If you have attempted the first two things listed above and are having any difficulty, please consult with a pelvic floor physical therapist. Some additional signs that you may need to see a pelvic floor physical therapist are: pelvic pain, pain with intercourse, urinary incontinence, bowel incontinence, pelvic organ prolapse and other bowel or bladder issues.

Speak with your medical provider about your postpartum pelvic health and seek out a pelvic floor physical therapist. If you are unable to find one in your area many provide telehealth visits as well. Contact us here for in-office or telehealth in California and virtual consultations worldwide.

4. Posture

The “Mom posture” is a common alignment we see in our practice after a woman has had a baby. There are variations depending on how the Mother was carrying, previous posture, carrying of multiples, etc. Most commonly we will see that the ribcage is flared out or not sitting directly over the pelvis. This can affect all the muscles of the core previously discussed.

Easy technique to improve posture for optimal postpartum pelvic health benefits:

An easy way to realign is to place your hands on your ribcage and imagine stacking your ribs over your pelvis. First practice this in standing and then progress to using it when lifting your baby.

5. A Regular Excercise Routine Incorporating Pelvic Exercises

For the greatest impact on postpartum pelvic health, it is important to incorporate all of these techniques into an exercise routine.

Making sure to use your breath, good alignment and proper core activation with all your exercises. It is easiest to start with these techniques separately and once you feel like you have a good grasp on one, start combining them. The end goal is to be able to master all of these and be able to return to your preferred exercise or sport.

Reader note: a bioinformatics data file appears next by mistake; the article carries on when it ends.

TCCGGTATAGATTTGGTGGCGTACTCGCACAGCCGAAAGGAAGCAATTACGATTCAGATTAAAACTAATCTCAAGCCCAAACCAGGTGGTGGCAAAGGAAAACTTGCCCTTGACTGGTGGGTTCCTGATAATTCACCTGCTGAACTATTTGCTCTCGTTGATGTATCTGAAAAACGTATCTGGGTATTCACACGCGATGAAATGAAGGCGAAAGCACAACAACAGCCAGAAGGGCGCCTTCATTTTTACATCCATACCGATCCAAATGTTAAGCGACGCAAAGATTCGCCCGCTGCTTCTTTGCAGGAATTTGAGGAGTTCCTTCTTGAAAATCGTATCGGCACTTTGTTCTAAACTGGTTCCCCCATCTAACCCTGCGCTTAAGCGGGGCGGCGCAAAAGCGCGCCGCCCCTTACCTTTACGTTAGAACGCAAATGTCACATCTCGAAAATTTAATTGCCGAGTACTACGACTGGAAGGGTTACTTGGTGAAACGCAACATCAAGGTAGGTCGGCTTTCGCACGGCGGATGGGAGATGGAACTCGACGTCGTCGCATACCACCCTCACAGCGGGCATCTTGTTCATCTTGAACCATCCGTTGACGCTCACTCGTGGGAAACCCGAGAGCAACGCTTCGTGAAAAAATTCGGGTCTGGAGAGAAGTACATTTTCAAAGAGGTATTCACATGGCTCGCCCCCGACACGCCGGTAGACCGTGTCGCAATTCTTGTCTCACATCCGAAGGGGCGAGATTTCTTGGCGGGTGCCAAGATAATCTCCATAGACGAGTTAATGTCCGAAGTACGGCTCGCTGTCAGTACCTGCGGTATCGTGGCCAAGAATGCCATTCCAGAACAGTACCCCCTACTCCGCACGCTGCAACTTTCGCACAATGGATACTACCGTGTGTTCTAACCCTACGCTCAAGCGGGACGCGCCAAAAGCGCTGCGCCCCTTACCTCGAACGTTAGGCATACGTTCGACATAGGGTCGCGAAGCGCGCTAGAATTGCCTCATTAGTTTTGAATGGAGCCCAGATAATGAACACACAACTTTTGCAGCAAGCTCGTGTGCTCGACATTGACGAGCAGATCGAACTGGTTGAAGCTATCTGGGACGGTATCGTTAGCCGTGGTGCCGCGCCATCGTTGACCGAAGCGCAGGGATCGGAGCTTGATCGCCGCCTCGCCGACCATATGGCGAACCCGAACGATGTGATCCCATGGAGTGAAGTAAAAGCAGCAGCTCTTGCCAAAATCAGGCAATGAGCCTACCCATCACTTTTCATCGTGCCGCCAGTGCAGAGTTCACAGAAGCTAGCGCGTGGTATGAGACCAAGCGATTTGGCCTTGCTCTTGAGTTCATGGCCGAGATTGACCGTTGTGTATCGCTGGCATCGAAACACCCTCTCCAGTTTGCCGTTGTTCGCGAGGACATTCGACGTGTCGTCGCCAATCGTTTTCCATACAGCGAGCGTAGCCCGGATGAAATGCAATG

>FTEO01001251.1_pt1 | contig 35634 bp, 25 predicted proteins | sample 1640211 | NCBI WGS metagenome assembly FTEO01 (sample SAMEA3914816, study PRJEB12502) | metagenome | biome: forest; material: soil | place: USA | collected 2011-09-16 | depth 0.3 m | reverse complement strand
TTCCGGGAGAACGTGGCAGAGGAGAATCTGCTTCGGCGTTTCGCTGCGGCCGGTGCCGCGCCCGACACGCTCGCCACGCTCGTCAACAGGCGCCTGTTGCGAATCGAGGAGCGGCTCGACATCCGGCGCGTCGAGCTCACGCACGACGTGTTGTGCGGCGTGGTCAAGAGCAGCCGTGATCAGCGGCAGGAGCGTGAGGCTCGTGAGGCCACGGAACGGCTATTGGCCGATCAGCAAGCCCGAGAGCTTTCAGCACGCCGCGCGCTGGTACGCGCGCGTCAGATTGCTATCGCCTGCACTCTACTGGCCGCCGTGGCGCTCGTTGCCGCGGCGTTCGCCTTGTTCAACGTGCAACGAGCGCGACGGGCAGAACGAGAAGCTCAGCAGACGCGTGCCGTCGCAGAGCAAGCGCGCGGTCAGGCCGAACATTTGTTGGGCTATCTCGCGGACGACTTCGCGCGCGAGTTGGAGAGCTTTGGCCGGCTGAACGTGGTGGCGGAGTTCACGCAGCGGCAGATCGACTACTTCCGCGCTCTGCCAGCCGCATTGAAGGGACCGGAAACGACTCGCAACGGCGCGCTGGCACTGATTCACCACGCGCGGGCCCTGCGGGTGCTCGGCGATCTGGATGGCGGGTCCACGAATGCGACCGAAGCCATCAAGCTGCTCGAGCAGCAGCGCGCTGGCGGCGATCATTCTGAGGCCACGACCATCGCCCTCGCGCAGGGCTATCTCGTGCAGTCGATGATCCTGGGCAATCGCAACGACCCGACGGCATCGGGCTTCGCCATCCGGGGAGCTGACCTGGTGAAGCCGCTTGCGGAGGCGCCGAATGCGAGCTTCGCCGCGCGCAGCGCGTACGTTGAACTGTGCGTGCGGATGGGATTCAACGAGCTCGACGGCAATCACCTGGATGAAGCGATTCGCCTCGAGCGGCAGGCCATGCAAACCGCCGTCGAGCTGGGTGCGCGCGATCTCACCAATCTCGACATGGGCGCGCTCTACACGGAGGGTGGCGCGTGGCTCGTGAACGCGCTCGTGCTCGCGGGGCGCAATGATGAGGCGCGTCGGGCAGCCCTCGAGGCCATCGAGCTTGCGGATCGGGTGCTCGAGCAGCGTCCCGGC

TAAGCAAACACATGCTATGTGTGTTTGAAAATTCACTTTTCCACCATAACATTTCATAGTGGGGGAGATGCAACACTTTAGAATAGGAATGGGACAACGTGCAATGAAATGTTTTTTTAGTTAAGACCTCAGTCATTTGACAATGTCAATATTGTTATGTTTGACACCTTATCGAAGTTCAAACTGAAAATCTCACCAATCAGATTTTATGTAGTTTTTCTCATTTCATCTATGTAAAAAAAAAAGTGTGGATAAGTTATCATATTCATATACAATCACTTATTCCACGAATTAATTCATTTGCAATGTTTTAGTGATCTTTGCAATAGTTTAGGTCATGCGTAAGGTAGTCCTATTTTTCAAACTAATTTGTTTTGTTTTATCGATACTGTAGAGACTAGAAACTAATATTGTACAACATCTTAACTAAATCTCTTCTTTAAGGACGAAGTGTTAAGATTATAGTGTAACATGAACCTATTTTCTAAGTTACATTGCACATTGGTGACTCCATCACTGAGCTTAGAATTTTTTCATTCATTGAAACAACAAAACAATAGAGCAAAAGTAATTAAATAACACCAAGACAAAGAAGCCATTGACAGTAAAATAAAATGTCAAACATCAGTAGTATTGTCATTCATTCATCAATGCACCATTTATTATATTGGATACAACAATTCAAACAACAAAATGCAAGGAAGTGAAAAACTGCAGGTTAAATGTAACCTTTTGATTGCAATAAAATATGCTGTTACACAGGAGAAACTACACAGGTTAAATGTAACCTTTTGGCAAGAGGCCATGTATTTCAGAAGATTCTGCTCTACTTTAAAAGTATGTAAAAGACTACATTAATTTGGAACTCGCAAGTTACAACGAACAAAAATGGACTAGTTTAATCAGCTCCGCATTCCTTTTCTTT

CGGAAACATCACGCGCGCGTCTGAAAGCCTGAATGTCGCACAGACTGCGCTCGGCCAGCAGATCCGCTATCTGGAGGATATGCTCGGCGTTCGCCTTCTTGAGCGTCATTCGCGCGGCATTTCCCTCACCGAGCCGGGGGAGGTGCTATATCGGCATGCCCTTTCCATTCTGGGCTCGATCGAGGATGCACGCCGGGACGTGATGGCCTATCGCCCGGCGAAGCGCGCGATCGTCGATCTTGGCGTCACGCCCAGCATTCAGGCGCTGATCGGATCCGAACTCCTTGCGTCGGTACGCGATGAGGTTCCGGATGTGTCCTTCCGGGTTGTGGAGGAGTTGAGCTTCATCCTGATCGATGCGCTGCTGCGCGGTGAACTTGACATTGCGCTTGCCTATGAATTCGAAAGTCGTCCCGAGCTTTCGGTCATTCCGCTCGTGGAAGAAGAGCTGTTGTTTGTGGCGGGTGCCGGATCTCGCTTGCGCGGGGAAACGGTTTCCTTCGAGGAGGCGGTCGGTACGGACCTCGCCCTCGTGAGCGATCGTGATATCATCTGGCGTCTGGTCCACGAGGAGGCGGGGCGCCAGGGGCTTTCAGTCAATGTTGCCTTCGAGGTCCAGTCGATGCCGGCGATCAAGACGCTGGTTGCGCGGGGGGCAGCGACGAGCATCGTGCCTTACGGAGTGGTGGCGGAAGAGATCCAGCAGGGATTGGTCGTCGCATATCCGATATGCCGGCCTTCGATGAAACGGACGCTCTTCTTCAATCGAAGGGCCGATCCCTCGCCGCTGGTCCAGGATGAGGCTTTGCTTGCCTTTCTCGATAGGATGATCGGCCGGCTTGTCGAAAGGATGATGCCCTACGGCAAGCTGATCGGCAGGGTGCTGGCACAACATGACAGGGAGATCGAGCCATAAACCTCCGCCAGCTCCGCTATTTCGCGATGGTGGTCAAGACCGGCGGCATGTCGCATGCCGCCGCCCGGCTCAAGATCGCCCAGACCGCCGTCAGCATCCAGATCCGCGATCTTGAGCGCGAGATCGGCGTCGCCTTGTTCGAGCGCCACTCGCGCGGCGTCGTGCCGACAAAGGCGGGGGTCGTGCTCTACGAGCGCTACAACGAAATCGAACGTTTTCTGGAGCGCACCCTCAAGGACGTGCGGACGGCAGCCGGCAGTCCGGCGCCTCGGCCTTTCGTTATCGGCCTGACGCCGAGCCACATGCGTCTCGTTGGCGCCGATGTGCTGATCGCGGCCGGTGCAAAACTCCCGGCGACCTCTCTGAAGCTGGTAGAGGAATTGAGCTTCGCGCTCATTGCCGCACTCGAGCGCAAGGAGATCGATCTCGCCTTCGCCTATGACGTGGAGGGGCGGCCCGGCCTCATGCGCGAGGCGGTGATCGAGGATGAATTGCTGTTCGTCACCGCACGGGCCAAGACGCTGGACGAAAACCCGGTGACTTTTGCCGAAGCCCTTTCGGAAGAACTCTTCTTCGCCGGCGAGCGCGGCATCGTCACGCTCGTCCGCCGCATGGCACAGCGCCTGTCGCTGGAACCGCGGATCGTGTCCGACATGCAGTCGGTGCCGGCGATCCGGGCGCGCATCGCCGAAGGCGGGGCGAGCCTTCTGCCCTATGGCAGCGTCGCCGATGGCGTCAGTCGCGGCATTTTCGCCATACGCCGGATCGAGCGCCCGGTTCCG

To start your own path to improving your postpartum pelvic health, contact us for an appointment here.



  • Fiskin G, Sahin NH, Effect of Diaphragmatic Breathing Exercise on Psychological Parameters in Gestational Diabetes: A Randomised Controlled Trial, European Journal of Integrative Medicine (2018).
  • Sobhgol, S. S., Priddis, H., Smith, C. A., & Dahlen, H. G. (2018). The Effect of Pelvic Floor Muscle Exercise on Female Sexual Function During Pregnancy and Postpartum: A Systematic Review. Sexual Medicine Reviews. doi:10.1016/j.sxmr.2018.08.002
  • Wu, Y. (Maria), McInnes, N., & Leong, Y. (2018). Pelvic Floor Muscle Training Versus Watchful Waiting and Pelvic Floor Disorders in Postpartum Women. Female Pelvic Medicine & Reconstructive Surgery, 24(2), 142–149. doi:10.1097/spv.0000000000000513
  • Lagaert, L., Weyers, S., Van Kerrebroeck, H., & Elaut, E. (2017). Postpartum dyspareunia and sexual functioning: a prospective cohort study. The European Journal of Contraception & Reproductive Health Care, 22(3), 200–206. doi:10.1080/13625187.2017.1315938
  • Schytt E;Lindmark G;Waldenström. “Symptoms of Stress Incontinence 1 Year after Childbirth: Prevalence and Predictors in a National Swedish Sample.” Acta Obstetricia Et Gynecologica Scandinavica, U.S. National Library of Medicine, pubmed.ncbi.nlm.nih.gov/15453888/
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** This information is for educational purposes only and is not intended to replace the advice of your doctor. **